5 Mistakes to Avoid When Naming a Guardian for Your Children

guardian

When you have children, the estate planning process becomes especially important. Not only is it necessary to ensure your wishes are carried out and your family is financially provided for if you pass, it is absolutely vital for the purpose of naming a guardian who will raise your children if you and their other parent are ever killed or unable to raise them.

The fact is, accidents happen all the time, and the potential for a life-changing event that would leave your minor children without parents to raise them and care for them is high. If such a worst-case-scenario were to occur, wouldn’t you rather make the determination of who should raise your children instead of leaving it up to a court and judge who does not really know your kids or what you would have wanted?

However, the seriousness and gravity of naming a guardian can sometimes leave parents overwhelmed. Additionally, there are some who do not take the choice serious enough. Below we have outlined five common mistakes that parents need to avoid when naming a potential guardian for their children.

1) Choosing someone because you are expected to

People often assume that they need to choose obvious people as guardians—perhaps their parents or their siblings. However, these people may not always be the best choice to raise your children. Never name a guardian to appease someone or avoid hurting their feelings. Never name someone as guardian because you think you are expected to. Your children’s futures are at stake, and quite simply, you need to make the BEST choice, not the expected choice.

2) Making an emotional decision

Selecting a guardian should be a logical process, removed of emotion. For example, perhaps you do not personally get along with your spouse’s sibling, but logically you know that individual would be the best person to raise your kids if you were unable to. Try to remove emotion from the equation and think logically about the best interests of your children.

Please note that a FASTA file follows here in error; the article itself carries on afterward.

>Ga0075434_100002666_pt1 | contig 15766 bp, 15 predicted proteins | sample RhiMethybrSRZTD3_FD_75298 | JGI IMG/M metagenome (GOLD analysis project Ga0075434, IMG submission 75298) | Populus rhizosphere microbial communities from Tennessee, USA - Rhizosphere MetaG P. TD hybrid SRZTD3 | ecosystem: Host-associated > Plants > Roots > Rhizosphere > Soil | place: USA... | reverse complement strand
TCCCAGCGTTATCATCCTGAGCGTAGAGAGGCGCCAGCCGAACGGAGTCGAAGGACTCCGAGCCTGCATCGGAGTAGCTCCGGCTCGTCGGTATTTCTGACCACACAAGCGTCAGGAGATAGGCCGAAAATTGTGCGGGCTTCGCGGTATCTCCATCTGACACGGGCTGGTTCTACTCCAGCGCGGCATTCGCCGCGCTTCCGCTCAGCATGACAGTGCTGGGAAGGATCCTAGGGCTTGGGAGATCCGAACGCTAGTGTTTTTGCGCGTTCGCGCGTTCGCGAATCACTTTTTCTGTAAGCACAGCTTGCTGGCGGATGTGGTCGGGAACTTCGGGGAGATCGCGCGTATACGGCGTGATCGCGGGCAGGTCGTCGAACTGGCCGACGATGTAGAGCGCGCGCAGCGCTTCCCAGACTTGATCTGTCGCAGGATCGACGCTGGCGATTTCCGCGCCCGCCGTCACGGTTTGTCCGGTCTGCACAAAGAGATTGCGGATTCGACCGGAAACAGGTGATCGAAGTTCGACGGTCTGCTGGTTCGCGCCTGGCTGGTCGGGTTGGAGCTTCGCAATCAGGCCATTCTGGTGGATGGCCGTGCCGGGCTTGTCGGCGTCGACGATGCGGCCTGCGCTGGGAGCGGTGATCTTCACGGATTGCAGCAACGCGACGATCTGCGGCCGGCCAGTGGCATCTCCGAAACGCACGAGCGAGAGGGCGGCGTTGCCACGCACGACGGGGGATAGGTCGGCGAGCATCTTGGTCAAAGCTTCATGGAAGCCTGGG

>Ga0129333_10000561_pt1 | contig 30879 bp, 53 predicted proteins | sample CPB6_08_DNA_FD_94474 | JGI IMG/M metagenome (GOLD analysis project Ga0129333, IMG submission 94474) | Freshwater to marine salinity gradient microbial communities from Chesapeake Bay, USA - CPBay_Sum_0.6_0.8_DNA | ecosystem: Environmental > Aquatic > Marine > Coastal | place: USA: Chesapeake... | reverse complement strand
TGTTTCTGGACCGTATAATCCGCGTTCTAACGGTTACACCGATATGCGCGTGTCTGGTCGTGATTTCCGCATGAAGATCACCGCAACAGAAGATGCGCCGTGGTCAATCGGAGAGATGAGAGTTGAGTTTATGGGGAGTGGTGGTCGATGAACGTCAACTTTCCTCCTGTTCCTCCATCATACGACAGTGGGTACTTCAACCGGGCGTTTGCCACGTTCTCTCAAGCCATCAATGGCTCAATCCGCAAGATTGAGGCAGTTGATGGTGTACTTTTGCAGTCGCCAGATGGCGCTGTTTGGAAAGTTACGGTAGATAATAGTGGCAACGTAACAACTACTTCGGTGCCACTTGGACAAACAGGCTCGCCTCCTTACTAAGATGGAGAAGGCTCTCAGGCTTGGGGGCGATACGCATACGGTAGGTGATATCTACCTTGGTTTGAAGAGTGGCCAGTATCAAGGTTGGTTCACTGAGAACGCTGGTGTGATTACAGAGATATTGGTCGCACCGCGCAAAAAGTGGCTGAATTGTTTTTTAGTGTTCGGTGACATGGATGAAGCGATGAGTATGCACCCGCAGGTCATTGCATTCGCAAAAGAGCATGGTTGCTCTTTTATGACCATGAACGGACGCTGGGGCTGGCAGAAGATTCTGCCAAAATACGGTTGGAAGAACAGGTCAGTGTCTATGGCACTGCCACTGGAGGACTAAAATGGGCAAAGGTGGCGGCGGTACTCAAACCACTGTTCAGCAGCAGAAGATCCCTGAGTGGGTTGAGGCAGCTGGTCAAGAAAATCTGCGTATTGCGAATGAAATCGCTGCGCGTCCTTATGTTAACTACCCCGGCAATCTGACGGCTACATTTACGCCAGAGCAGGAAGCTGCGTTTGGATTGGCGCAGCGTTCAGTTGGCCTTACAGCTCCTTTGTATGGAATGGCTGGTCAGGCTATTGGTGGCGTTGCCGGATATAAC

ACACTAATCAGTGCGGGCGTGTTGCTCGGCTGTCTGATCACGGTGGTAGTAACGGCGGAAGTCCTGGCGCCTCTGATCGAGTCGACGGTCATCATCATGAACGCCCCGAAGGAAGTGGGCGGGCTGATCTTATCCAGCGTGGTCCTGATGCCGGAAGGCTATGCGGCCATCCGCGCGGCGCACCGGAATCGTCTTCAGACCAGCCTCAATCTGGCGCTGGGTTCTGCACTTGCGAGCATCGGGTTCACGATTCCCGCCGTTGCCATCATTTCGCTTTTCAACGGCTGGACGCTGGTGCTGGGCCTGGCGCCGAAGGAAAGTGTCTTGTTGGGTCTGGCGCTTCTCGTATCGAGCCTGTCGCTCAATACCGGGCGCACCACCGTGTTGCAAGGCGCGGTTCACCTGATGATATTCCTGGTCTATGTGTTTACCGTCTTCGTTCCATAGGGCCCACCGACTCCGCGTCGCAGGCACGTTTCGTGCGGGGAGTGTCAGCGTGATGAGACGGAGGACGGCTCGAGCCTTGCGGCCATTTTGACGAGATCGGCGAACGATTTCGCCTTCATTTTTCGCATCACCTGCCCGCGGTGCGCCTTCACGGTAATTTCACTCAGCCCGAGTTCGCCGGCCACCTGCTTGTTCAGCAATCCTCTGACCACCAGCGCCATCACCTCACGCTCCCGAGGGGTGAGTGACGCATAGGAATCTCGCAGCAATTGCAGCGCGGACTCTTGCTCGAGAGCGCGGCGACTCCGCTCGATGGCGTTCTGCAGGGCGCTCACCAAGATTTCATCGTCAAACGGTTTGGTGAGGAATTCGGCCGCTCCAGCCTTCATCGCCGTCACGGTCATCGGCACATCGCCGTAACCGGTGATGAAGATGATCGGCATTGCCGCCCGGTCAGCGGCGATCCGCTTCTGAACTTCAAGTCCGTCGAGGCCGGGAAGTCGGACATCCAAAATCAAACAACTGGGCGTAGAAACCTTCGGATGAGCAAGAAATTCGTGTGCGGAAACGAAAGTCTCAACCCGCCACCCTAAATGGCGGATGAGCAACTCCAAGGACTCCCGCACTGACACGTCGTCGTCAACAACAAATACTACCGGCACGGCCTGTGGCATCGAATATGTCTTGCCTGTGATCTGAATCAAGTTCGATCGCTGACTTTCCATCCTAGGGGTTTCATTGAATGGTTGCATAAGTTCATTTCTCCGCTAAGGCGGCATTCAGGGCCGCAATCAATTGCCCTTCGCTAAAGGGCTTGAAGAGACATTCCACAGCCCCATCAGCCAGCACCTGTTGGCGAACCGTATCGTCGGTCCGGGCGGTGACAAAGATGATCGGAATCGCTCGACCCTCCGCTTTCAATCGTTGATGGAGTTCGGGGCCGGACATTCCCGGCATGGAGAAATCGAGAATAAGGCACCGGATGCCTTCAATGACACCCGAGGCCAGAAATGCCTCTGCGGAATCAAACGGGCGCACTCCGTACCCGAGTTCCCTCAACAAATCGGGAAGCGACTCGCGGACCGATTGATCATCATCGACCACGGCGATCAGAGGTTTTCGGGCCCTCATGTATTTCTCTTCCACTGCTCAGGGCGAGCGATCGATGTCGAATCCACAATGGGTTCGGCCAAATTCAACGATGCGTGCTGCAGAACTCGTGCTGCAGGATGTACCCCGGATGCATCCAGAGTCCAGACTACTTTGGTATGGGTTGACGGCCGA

3) Selecting someone a court would not allow

There are certain occasions in which a court may not honor your choice of guardian, such as if the person you named has a drug or alcohol issue or a significant criminal history. Selecting someone a court would likely question or disallow will complicate the process, make things much harder on your children, and in effect result in the same situation as if you had not named a guardian at all.

4) Naming someone without resources

You may have a guardian in mind whom you know would love and care for your kids and raise them with the values you envision, but if they do not have the financial resources to care and provide for them, they probably should not be your choice. This is especially important if you have more than one child and you want to ensure that your kids stay together. Raising a child is a serious financial burden, and your guardian should be able to shoulder such a burden.

5) Naming someone who won’t be around

Imagine if you named someone as a guardian for your minor children who is of a significantly advanced age or in poor health. Your kids are faced with the trauma of losing their parents and go to live with this guardian. Then, within several years, your kids are faced with the added trauma of losing that guardian. It is important to name someone as guardian whom you expect to be around for a significant amount of time. No one can predict the future, but naming an elderly parent as guardian may not be a better choice than naming a middle aged sibling if all other factors are equal.

The importance of naming a legal guardian who will raise your children if you and your spouse are killed or incapacitated cannot be overstated. Nothing less than your children’s future and wellbeing are at stake. Please take immediate action to begin the estate planning process, including naming a guardian. The Matus Law Group can help! Give us a call today to get started.

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Christine Matus

Christine Matus